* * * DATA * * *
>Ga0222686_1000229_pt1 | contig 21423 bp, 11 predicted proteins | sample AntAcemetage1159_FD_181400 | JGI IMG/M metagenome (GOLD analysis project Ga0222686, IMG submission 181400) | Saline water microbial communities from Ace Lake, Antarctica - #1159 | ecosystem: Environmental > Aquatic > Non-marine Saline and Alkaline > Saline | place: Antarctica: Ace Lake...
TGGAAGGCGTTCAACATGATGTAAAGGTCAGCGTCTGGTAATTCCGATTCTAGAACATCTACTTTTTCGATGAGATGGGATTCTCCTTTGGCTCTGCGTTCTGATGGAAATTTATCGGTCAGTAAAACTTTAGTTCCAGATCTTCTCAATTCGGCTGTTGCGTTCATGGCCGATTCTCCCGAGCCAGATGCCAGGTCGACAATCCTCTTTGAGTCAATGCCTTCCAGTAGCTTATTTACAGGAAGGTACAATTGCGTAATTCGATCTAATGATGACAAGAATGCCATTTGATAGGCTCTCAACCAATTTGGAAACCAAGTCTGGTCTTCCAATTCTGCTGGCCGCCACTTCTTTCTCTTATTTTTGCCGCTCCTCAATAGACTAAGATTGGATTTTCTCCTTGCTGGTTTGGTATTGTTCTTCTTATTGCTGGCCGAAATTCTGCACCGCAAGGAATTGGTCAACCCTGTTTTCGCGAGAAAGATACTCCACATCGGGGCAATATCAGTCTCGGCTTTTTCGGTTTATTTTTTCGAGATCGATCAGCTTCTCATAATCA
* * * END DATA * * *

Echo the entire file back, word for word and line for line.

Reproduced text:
>Ga0222686_1000229_pt1 | contig 21423 bp, 11 predicted proteins | sample AntAcemetage1159_FD_181400 | JGI IMG/M metagenome (GOLD analysis project Ga0222686, IMG submission 181400) | Saline water microbial communities from Ace Lake, Antarctica - #1159 | ecosystem: Environmental > Aquatic > Non-marine Saline and Alkaline > Saline | place: Antarctica: Ace Lake...
TGGAAGGCGTTCAACATGATGTAAAGGTCAGCGTCTGGTAATTCCGATTCTAGAACATCTACTTTTTCGATGAGATGGGATTCTCCTTTGGCTCTGCGTTCTGATGGAAATTTATCGGTCAGTAAAACTTTAGTTCCAGATCTTCTCAATTCGGCTGTTGCGTTCATGGCCGATTCTCCCGAGCCAGATGCCAGGTCGACAATCCTCTTTGAGTCAATGCCTTCCAGTAGCTTATTTACAGGAAGGTACAATTGCGTAATTCGATCTAATGATGACAAGAATGCCATTTGATAGGCTCTCAACCAATTTGGAAACCAAGTCTGGTCTTCCAATTCTGCTGGCCGCCACTTCTTTCTCTTATTTTTGCCGCTCCTCAATAGACTAAGATTGGATTTTCTCCTTGCTGGTTTGGTATTGTTCTTCTTATTGCTGGCCGAAATTCTGCACCGCAAGGAATTGGTCAACCCTGTTTTCGCGAGAAAGATACTCCACATCGGGGCAATATCAGTCTCGGCTTTTTCGGTTTATTTTTTCGAGATCGATCAGCTTCTCATAATCA